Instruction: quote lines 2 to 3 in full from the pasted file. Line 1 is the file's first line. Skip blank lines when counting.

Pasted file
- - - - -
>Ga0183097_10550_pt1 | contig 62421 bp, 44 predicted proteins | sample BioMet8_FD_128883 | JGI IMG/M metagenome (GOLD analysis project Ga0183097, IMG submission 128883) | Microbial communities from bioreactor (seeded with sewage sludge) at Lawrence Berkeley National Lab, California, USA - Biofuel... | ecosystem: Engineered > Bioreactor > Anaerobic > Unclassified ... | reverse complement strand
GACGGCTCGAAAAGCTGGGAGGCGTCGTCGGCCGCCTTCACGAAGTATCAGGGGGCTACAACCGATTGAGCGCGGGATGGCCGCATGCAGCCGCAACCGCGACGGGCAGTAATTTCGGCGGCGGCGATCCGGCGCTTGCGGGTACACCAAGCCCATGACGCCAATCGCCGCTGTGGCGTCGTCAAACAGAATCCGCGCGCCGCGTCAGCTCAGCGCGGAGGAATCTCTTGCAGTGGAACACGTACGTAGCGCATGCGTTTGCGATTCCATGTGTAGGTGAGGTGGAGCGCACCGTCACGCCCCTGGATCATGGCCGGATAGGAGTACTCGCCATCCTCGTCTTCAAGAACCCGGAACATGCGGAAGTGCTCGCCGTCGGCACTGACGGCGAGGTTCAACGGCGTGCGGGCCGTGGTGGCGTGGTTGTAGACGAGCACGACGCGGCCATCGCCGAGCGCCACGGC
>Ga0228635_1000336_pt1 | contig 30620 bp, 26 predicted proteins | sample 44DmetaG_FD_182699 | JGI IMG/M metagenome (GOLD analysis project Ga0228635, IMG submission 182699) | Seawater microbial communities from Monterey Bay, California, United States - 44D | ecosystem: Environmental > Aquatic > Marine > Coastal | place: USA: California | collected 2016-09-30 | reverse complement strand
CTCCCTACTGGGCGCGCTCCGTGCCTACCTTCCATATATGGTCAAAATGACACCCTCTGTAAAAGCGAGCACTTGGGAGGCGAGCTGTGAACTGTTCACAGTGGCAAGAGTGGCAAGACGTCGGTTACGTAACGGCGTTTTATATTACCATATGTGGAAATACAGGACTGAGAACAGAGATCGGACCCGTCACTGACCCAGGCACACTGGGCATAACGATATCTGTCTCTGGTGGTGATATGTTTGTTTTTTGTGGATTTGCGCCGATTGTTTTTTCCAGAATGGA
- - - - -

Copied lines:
GACGGCTCGAAAAGCTGGGAGGCGTCGTCGGCCGCCTTCACGAAGTATCAGGGGGCTACAACCGATTGAGCGCGGGATGGCCGCATGCAGCCGCAACCGCGACGGGCAGTAATTTCGGCGGCGGCGATCCGGCGCTTGCGGGTACACCAAGCCCATGACGCCAATCGCCGCTGTGGCGTCGTCAAACAGAATCCGCGCGCCGCGTCAGCTCAGCGCGGAGGAATCTCTTGCAGTGGAACACGTACGTAGCGCATGCGTTTGCGATTCCATGTGTAGGTGAGGTGGAGCGCACCGTCACGCCCCTGGATCATGGCCGGATAGGAGTACTCGCCATCCTCGTCTTCAAGAACCCGGAACATGCGGAAGTGCTCGCCGTCGGCACTGACGGCGAGGTTCAACGGCGTGCGGGCCGTGGTGGCGTGGTTGTAGACGAGCACGACGCGGCCATCGCCGAGCGCCACGGC
>Ga0228635_1000336_pt1 | contig 30620 bp, 26 predicted proteins | sample 44DmetaG_FD_182699 | JGI IMG/M metagenome (GOLD analysis project Ga0228635, IMG submission 182699) | Seawater microbial communities from Monterey Bay, California, United States - 44D | ecosystem: Environmental > Aquatic > Marine > Coastal | place: USA: California | collected 2016-09-30 | reverse complement strand